Catastrophic Injury Litigation
Have you or a loved one suffered a catastrophic injury due to someone else’s negligence? Lawyers at Zwillinger Wulkan handle complex catastrophic injury cases and have recovered millions of dollars for our clients to compensate them for their injuries and losses.
Bites & Attacks
Our lawyers represent victims who were injured by trucking crashes, car accidents, medical malpractice, burn injuries, birth injuries, spinal cord injuries, light rail accidents, disfiguring dog bites and much more.
Contact Zwillinger Wulkan to get the very best catastrophic injury lawyers to represent you or a loved one.
Frequently Asked Questions
Personal injury lawsuits serve a crucial role. When you suffer an injury that someone else caused, you could be left with massive medical bills, lost wages, and other expenses that shouldn’t be your responsibility.
The change to your life could range from an inconvenience to something you’re not sure you could crawl out from. Either way, that’s why personal injury lawsuits exist: You, the plaintiff, can hold the negligent person or business accountable and get the compensation you deserve and need.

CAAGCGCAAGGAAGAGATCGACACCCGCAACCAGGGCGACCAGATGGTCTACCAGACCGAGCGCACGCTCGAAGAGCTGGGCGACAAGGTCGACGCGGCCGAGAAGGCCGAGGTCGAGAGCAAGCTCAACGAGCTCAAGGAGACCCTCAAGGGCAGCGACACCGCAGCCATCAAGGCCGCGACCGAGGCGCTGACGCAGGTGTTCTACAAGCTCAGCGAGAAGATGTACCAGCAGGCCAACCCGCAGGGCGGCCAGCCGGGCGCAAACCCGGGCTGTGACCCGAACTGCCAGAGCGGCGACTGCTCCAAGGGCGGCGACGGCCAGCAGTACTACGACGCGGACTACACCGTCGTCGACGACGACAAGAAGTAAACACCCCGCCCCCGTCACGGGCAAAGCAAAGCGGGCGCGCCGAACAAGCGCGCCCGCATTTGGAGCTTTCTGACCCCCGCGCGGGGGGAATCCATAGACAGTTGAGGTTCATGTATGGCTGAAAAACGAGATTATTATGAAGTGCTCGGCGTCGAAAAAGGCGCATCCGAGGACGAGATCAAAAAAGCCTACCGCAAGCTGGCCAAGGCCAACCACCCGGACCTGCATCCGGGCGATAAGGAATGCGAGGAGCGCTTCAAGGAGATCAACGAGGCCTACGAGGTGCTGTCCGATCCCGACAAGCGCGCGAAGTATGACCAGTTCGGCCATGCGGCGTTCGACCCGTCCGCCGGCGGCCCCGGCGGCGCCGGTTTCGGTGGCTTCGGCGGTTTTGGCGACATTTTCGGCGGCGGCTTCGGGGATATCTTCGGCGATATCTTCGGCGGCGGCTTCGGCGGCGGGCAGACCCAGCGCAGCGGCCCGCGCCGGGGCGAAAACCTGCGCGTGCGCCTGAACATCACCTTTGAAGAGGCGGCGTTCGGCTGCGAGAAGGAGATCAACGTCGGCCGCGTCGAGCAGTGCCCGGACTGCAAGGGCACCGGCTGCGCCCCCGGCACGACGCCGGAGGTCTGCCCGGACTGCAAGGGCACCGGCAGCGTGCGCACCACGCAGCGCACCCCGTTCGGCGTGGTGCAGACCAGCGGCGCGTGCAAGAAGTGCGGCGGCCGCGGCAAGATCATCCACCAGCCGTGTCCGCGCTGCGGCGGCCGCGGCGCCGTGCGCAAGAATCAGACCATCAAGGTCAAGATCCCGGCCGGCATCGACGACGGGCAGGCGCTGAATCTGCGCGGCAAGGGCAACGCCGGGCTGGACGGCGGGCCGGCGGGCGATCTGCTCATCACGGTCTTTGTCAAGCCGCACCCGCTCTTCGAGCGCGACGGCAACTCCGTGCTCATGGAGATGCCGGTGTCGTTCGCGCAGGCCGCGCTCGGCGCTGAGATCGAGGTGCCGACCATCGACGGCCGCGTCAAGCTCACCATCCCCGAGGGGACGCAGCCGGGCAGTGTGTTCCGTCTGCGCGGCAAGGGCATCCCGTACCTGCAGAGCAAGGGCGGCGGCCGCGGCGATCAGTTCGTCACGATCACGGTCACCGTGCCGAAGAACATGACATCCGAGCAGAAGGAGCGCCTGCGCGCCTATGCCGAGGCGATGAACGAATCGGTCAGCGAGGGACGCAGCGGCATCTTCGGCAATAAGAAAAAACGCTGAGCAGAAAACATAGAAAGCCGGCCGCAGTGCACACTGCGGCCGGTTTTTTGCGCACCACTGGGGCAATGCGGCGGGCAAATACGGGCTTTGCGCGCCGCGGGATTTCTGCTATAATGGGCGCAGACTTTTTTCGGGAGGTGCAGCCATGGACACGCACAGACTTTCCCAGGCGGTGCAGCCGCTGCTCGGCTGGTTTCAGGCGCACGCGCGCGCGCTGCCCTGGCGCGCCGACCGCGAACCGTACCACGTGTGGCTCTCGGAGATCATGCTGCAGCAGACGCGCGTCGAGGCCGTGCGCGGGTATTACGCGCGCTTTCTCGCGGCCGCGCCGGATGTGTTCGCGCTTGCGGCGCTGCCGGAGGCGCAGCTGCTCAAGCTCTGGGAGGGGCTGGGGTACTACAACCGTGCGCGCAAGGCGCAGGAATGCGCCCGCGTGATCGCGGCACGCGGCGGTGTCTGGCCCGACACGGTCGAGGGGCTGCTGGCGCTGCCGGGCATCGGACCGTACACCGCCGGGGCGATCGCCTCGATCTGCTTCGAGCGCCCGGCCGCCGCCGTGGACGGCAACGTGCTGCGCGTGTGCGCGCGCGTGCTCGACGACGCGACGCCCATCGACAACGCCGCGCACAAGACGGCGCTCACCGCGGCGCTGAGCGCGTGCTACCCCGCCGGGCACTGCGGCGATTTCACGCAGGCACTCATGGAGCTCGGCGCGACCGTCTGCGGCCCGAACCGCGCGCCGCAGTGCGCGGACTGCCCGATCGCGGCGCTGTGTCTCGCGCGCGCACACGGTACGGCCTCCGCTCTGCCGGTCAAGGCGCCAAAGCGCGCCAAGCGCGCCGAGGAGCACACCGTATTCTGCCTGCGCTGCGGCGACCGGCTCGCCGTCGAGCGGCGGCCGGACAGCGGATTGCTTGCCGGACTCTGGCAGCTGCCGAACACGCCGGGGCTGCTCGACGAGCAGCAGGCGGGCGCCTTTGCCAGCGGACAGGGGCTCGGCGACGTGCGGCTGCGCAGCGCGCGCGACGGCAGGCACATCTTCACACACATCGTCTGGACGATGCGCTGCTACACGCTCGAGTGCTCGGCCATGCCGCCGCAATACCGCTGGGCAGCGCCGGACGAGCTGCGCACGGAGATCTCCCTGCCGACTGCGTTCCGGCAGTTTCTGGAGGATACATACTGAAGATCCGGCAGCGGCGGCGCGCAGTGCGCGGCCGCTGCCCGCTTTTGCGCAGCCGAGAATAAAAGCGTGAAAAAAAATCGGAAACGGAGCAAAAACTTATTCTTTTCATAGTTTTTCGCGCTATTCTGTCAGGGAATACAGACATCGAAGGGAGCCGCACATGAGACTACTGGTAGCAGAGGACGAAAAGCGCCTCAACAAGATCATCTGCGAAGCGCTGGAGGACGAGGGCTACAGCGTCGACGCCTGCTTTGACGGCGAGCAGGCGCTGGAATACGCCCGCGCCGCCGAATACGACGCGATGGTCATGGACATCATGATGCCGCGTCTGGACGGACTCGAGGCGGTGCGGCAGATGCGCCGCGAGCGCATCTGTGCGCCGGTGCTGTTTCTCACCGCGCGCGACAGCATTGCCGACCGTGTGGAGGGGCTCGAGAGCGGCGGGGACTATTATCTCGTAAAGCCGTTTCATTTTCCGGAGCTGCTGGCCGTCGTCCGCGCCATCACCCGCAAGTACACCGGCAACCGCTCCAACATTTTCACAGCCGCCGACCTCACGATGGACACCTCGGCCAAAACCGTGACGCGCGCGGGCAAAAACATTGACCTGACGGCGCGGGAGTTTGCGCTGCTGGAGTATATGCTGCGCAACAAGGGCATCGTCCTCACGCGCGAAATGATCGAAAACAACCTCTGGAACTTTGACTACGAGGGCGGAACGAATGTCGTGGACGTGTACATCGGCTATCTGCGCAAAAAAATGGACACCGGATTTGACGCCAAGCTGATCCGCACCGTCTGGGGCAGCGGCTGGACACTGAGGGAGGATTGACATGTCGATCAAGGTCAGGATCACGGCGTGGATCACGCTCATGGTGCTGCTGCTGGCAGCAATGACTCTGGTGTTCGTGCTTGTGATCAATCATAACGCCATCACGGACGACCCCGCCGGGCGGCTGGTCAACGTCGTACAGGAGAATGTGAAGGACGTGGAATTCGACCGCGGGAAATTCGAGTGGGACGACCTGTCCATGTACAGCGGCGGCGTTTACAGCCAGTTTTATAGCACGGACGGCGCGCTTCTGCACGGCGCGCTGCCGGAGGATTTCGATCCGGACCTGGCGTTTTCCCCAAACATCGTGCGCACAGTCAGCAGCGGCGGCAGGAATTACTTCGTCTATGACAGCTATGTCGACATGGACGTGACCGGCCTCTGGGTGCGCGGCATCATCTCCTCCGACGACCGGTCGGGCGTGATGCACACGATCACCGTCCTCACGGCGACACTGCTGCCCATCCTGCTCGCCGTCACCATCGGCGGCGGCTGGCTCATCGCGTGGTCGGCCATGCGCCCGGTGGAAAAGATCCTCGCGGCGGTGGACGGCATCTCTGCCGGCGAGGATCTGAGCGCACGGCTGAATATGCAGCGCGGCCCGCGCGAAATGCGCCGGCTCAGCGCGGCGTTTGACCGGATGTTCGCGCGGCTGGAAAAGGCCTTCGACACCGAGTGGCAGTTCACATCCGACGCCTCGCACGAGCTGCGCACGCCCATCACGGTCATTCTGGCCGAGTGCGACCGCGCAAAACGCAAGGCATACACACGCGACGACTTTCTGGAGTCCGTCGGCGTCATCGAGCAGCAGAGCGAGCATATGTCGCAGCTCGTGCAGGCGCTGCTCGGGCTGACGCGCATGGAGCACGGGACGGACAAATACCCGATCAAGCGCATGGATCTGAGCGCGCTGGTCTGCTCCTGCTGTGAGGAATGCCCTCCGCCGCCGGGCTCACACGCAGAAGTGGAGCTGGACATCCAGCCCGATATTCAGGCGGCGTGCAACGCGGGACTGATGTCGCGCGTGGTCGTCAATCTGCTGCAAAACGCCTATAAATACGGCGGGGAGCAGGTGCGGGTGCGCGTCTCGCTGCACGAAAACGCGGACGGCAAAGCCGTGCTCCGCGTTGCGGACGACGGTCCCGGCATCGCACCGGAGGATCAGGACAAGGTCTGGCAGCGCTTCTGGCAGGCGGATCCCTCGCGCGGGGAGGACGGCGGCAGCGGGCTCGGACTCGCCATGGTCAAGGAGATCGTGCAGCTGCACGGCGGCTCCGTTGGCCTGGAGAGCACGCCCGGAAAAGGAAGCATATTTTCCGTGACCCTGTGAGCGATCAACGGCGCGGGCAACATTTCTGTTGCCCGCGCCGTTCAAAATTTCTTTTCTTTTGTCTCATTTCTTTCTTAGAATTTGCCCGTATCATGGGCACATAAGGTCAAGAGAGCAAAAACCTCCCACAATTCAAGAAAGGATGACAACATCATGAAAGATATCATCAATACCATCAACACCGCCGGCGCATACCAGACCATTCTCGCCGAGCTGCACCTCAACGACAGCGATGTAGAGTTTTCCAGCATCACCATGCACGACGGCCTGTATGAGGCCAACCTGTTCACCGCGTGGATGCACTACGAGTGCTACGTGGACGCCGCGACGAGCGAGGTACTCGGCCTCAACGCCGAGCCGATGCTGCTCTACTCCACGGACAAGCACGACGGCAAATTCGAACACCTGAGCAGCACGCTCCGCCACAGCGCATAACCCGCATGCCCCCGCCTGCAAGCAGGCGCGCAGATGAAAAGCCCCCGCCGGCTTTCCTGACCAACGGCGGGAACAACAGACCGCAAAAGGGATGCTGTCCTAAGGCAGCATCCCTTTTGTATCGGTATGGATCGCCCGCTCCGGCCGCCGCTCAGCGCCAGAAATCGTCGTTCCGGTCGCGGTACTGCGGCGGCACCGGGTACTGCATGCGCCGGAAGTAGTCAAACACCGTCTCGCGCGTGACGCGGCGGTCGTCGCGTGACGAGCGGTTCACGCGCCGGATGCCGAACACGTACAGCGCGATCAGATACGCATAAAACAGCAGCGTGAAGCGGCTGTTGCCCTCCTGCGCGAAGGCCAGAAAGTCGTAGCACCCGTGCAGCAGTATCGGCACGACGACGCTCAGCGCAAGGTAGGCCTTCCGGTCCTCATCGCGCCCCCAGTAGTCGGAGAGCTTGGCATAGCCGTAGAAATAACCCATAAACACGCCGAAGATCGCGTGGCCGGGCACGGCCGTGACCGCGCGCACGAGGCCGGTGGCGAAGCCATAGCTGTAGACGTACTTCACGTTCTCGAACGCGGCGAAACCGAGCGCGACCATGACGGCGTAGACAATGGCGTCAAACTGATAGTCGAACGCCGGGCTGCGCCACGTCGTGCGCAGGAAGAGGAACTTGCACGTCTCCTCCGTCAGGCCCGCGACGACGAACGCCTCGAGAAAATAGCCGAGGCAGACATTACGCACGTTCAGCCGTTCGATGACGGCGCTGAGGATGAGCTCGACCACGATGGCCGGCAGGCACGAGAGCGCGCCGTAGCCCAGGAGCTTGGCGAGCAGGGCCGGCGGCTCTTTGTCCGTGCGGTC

Contact Zwillinger Wulkan if you've been injured and would like discuss your legal options with one of our experienced personal injury attorneys.
Your lawyer, and the lawyer’s legal team, are at the front lines of your fight to get the compensation you deserve in a personal injury lawsuit.
After assessing your case to determine how to best advocate on your behalf, your Zwillinger Wulkan personal injury lawyer will:
- Gauge the depth and breadth of your injuries and the negligent circumstances involved
- Investigate the scene of the accident
- Question witnesses
- Request documentation
- Work with medical experts
- Review documents, photos, and videos
- Work with experts who can reconstruct the scene of the accident
The value of your case depends on the circumstances of your accident, the severity of your injuries, the limits on insurance coverage, as well as various other factors.
In Arizona, personal injury plaintiffs are entitled to compensation for the following harms and losses: